St John's logo

What are their experiences?

Si Walker, 28th July 2018

Appointment in diary

They say that if we want to know a person, we ought to walk a mile in their shoes. What is it like as a Christian to have an alcoholic husband, wife or son or daughter? What might be the feelings as a single person returning to an empty house each night? Or to live with a chronic illness like osteoarthritis? If we aren't in that situation, the truth is that without careful study, we simply don't know.

As humans (and Christians) we are prone to make assumptions about others, which may be misinformed because we can't truly know their circumstances from our own life perspective. Whilst we must not shrug off ungodly behaviour in ourselves or other Christians, perhaps we should ask, what the reasons might be for a persons 'shortcomings' in our eyes. What complexities might be hidden from us that they have to live with? Maybe they got no sleep last night as the result of a profound problem or they live with constant pain management. In addition, the consequences of unkind assumptions could reflect badly upon us.

'I wondered why a person I knew was very quiet at times'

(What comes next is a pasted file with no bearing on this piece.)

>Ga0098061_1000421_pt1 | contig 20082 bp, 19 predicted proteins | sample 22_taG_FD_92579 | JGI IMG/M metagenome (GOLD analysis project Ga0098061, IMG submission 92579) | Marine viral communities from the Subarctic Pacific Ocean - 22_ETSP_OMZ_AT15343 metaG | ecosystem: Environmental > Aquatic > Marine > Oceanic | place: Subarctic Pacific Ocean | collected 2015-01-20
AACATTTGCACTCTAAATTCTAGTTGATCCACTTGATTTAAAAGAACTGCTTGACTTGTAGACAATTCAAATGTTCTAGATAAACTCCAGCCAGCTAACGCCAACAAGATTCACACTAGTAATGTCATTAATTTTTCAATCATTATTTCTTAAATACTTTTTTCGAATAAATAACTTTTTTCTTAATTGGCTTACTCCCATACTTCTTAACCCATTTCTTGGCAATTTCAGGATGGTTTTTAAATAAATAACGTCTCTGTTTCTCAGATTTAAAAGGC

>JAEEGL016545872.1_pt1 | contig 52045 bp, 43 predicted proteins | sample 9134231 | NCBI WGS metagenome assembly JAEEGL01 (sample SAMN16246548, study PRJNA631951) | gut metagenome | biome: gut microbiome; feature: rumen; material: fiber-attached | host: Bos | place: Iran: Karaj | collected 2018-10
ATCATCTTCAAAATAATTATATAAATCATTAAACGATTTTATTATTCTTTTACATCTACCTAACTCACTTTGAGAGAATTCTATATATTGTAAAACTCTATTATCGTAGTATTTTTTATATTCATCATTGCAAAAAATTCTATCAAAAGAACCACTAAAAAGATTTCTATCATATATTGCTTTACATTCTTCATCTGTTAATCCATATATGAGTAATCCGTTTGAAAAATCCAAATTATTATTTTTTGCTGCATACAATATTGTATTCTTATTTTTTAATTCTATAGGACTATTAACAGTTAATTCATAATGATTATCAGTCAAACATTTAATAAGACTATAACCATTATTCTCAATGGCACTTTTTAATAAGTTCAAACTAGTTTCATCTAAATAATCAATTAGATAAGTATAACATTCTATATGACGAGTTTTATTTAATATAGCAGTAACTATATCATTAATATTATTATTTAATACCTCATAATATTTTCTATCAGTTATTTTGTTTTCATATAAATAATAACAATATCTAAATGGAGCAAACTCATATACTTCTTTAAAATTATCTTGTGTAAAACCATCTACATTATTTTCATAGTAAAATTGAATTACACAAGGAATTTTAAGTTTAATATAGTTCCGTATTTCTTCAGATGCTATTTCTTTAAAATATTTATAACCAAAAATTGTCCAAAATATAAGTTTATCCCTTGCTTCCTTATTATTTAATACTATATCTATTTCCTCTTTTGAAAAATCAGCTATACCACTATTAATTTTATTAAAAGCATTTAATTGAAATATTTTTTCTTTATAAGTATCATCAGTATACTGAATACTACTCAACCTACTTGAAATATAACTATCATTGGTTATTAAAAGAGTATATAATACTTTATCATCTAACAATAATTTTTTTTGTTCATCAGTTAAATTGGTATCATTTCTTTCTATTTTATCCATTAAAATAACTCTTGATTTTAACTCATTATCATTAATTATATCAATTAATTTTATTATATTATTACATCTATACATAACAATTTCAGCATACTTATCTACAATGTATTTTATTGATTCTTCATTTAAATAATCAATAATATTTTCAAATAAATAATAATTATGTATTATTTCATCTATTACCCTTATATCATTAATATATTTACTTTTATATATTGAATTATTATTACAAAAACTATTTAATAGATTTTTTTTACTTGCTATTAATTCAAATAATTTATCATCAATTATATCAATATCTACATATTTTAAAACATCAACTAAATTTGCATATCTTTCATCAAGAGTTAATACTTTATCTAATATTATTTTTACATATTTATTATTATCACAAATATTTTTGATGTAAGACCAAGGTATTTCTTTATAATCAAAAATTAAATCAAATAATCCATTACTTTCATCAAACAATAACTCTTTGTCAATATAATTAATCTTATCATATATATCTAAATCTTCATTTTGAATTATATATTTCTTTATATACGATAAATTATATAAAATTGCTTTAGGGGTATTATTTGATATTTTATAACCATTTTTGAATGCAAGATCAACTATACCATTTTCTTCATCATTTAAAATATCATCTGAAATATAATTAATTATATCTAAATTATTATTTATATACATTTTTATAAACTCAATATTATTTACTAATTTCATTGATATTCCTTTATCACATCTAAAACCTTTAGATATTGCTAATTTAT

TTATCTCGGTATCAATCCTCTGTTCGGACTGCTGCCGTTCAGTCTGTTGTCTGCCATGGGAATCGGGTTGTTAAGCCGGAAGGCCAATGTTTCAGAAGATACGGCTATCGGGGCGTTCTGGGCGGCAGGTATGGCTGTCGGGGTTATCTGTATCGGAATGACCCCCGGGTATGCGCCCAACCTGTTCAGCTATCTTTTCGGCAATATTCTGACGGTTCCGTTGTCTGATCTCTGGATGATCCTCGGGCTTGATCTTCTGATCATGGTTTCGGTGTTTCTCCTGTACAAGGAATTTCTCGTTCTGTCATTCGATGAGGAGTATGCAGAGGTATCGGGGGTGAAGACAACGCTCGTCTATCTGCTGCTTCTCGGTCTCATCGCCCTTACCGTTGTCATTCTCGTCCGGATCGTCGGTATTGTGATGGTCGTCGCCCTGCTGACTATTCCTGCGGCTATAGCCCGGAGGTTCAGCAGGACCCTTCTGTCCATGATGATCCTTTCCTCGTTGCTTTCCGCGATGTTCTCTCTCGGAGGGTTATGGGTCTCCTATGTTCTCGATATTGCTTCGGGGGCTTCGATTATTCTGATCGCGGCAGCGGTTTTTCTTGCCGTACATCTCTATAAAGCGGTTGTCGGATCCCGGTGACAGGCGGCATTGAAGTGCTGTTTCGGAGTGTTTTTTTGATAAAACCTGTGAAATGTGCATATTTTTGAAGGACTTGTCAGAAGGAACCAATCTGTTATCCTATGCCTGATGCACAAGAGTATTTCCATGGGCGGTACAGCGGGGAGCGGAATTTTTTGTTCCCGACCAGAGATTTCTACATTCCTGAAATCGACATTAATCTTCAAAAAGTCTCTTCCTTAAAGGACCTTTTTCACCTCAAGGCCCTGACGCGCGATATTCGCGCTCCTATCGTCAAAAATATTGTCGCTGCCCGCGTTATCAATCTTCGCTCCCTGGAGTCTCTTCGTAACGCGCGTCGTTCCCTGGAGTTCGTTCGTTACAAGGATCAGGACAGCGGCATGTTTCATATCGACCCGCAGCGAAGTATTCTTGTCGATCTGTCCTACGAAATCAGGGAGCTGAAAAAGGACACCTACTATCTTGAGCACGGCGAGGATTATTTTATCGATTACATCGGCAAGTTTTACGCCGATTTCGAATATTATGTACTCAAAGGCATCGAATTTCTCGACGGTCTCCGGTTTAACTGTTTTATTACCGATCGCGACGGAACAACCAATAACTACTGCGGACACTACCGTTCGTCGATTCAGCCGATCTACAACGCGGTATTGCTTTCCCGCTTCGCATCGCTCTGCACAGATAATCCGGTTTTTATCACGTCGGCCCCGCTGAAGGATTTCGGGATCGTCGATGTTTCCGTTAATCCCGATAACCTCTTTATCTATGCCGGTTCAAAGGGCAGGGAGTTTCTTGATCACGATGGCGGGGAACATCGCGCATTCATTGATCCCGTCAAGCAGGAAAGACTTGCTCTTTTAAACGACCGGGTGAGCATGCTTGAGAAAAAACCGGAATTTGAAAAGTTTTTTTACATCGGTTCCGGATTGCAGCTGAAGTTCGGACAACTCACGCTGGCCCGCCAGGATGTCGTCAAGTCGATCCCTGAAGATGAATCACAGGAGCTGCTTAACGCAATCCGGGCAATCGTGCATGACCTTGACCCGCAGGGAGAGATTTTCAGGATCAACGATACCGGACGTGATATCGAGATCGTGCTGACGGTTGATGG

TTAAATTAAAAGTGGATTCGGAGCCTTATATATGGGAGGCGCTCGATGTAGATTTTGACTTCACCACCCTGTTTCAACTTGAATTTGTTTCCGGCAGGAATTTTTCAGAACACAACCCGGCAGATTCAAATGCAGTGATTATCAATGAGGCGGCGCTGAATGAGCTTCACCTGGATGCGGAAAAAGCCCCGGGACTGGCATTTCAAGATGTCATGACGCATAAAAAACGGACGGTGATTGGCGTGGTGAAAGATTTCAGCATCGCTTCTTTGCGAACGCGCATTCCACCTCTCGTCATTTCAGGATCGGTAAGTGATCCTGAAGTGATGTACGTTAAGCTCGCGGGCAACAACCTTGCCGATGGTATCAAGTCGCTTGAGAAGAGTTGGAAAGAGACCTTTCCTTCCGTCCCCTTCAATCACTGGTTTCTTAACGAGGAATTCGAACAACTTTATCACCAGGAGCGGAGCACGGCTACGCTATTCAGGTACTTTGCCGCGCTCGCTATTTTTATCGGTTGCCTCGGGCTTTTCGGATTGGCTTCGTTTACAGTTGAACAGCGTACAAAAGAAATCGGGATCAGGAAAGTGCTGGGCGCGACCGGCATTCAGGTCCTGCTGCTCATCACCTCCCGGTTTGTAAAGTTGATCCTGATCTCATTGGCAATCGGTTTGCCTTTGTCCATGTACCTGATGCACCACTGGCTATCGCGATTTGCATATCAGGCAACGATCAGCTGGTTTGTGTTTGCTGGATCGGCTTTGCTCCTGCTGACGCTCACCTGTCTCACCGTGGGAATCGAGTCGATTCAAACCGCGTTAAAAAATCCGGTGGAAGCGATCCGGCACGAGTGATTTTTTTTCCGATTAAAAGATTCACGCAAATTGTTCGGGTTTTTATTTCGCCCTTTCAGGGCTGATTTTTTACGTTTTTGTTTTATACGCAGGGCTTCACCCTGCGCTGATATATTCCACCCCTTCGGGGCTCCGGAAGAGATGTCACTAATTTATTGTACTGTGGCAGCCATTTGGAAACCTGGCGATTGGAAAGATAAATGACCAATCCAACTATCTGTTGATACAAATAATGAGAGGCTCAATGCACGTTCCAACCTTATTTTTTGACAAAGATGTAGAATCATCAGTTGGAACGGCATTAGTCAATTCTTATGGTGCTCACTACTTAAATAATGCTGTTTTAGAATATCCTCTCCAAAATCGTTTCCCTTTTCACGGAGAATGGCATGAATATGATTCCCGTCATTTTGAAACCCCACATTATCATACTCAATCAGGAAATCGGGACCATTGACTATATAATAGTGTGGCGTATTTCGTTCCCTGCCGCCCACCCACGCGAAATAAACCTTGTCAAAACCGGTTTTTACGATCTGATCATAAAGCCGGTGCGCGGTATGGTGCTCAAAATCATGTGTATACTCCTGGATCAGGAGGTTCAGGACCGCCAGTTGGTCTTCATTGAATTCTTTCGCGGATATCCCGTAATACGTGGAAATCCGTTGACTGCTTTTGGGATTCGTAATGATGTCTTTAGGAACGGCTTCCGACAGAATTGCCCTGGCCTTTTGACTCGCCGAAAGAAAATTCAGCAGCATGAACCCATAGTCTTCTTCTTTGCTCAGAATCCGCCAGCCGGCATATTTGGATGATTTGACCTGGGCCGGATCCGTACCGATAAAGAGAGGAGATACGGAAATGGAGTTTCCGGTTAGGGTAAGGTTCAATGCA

"Do not judge, or you too will be judged" (Matthew 7:1). For years I wondered why a person I knew was very quiet at times, and prone to be grumpy. Then I observed the pain that a loved one experienced from a chronic illness, at closer quarters and I felt more sympathy with what they had gone through. So while we don't want to encourage one another as Christians to go on being moody, I think there is some wisdom here for us.

So how do we overcome this in a community where we have lots of people living busy lives? I guess that being humble as a result of Christ's love for us as sinners, is key. As soon as I mention humility, I realise how far I have to go. I guess also, there is the need to live life together. If we just see each other once a week, or even once a month, that is not really sharing life. We get a one dimensional picture of each other and can jump to the wrong conclusions. The more we take time to understand others in the church family, the more we can see the pressures on others, and help 'bear each others burdens' (Galatians 6:2). The other combative measure, is to pray for those in the church family.

When we pray for them our heart is more likely to be knit together with theirs as David's was with Jonathan (1 Samuel 18:1) and less likely to write them off. I'm going to try and work on this in my own life as I try and live as part of church community, which is God's great community, that is called to be different in the world.